I received the "This is You?" Facebook message from one of my Facebook friends, and it contains a malicious link disguised as a YouTube URL.

Townsquare Media Photo by John Falcon

Though this phishing style has been around for a while (this website reported on it in February of 2017), it is beginning to make its rounds again.

The message is effective because 1) it appears to be a link to a YouTube video and contains a screenshot of the intended victim's profile picture  and 2) by asking  "This is You?", it entices the person receiving the message to click to see if he is really in the video (curiosity killed the cat!)  Once clicked, the link might contain malware, it might redirect you to Amazon, and it may ask you to "Log In To Facebook To View Content". In any of these cases, the scammers can (and probably will) be successful in their attempts if you click the link. 

If you do receive this message from a Facebook contact, the best thing to do is to NOT click the link, but, rather, send the contact a message informing them that someone is sending malicious messages without their consent, and encourage them to change their password.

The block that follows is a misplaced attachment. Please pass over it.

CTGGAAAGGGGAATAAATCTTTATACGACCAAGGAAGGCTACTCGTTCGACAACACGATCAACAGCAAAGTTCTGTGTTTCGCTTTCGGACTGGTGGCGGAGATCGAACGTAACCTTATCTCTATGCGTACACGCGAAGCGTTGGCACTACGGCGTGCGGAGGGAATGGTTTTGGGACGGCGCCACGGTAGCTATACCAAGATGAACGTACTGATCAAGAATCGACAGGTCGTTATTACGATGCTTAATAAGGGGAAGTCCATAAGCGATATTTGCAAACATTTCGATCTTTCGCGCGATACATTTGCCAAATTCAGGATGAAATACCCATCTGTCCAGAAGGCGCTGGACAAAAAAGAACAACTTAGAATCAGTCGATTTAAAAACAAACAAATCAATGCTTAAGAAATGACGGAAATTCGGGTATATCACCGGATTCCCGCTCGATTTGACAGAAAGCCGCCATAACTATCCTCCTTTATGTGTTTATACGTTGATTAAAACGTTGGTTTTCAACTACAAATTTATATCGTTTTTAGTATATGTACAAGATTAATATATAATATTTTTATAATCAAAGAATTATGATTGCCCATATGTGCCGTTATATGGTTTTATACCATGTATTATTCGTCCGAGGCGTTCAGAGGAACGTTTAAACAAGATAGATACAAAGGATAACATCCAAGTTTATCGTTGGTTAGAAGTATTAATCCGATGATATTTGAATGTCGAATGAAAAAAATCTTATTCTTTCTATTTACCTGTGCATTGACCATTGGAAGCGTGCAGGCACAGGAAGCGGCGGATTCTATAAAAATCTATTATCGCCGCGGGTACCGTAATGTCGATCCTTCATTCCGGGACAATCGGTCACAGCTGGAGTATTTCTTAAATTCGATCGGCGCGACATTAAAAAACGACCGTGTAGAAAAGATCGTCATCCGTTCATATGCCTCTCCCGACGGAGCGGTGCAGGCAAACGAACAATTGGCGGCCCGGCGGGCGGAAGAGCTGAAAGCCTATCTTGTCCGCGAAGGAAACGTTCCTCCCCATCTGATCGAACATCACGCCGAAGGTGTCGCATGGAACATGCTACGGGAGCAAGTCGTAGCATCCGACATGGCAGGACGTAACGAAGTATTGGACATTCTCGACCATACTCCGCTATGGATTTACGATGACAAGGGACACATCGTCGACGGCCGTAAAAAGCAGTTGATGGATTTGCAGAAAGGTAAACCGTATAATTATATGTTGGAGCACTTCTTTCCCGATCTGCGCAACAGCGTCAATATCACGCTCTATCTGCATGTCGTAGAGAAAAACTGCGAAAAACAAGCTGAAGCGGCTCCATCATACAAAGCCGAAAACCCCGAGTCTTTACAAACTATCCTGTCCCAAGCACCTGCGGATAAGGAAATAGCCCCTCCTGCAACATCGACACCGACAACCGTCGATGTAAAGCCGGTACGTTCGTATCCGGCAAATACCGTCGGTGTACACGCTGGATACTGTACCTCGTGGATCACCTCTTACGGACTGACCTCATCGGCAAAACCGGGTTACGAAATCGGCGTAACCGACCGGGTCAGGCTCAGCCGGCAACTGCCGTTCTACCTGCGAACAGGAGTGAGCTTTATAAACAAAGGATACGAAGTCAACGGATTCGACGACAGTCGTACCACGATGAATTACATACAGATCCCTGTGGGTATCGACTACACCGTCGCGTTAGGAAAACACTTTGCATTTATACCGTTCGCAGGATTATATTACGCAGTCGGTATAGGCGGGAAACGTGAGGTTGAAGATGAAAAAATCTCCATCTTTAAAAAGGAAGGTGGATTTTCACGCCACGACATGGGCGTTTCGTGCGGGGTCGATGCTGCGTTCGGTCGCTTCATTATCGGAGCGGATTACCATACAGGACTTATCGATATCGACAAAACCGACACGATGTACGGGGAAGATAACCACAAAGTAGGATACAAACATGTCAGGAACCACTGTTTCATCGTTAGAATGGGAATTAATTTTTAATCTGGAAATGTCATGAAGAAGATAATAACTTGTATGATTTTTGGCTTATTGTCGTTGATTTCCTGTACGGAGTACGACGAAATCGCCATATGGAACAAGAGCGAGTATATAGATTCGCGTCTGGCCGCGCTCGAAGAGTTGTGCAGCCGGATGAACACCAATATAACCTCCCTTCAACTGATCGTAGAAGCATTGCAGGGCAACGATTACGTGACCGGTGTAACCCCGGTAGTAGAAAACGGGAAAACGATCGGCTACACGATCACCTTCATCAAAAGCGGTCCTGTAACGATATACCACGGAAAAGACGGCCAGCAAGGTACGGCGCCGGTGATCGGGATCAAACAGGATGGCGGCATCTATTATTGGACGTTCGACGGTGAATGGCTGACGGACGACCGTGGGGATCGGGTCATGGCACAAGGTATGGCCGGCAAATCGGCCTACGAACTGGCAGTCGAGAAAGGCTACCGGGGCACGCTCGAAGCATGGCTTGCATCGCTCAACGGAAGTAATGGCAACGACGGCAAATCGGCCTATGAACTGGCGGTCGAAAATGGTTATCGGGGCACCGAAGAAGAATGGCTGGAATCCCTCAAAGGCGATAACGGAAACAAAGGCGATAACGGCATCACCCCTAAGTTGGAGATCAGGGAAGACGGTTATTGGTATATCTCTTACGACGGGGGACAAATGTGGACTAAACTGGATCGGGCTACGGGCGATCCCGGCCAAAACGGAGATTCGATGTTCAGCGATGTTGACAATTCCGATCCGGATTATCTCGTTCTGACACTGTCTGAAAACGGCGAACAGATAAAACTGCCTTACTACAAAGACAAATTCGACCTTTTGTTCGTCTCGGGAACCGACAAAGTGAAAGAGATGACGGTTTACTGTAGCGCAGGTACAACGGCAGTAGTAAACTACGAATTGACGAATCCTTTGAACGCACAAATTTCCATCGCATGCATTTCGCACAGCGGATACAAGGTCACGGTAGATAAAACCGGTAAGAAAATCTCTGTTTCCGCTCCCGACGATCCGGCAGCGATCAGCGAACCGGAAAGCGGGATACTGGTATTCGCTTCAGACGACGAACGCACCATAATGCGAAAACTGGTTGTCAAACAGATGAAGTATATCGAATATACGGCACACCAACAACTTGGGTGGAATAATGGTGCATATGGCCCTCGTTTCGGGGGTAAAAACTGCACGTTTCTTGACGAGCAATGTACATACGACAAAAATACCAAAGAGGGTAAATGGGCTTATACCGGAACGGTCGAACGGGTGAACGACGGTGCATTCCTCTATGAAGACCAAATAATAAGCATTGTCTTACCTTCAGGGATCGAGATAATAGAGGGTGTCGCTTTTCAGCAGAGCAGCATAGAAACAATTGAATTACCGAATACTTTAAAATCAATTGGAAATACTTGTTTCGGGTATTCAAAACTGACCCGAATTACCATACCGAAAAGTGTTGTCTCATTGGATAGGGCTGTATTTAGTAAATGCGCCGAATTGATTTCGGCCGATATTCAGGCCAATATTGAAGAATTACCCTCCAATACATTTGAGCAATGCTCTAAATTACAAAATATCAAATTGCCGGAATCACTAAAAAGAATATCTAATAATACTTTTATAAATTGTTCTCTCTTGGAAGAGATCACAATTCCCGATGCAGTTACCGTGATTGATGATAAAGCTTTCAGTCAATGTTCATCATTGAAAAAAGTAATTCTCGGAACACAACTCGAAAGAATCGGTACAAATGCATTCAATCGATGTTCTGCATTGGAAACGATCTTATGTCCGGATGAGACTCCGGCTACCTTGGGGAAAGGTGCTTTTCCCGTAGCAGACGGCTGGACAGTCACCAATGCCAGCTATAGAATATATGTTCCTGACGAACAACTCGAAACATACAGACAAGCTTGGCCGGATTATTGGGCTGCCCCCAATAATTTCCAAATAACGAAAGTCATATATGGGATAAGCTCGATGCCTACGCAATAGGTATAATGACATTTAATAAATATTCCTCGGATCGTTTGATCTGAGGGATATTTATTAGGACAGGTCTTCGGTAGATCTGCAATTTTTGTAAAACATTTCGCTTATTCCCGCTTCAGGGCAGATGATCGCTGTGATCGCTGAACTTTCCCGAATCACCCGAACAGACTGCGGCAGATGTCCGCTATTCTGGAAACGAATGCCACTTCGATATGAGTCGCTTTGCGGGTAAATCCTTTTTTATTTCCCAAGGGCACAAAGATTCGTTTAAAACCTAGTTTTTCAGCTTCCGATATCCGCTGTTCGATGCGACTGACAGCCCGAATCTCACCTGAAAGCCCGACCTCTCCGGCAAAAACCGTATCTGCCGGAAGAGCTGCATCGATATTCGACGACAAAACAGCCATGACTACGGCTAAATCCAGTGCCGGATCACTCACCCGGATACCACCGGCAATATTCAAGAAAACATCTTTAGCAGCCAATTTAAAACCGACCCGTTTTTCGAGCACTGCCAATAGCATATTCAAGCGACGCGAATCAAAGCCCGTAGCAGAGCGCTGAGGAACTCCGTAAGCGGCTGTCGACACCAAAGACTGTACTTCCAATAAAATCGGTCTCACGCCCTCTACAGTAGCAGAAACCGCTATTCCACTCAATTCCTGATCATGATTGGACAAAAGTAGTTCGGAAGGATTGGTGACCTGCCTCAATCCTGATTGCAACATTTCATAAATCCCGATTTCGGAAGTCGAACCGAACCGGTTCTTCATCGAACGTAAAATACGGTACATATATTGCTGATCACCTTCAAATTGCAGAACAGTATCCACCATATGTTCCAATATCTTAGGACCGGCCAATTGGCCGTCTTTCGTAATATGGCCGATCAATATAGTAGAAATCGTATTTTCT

According to one of the websites I visited while researching this post, some people, once they clicked on the link (DON'T DO IT!!), were redirected to the real Amazon website. Though this redirection doesn't infect you with malicious software or steal any of your information, it DOES help the scammer make money. What they have probably done, according to HackRead, is signed up for Amazon's referral program, which gives them money for every purchase you make from Amazon in the future. Smart!  (Sneaky, but smart!)

Anyhoot, don't click it!

(HackRead)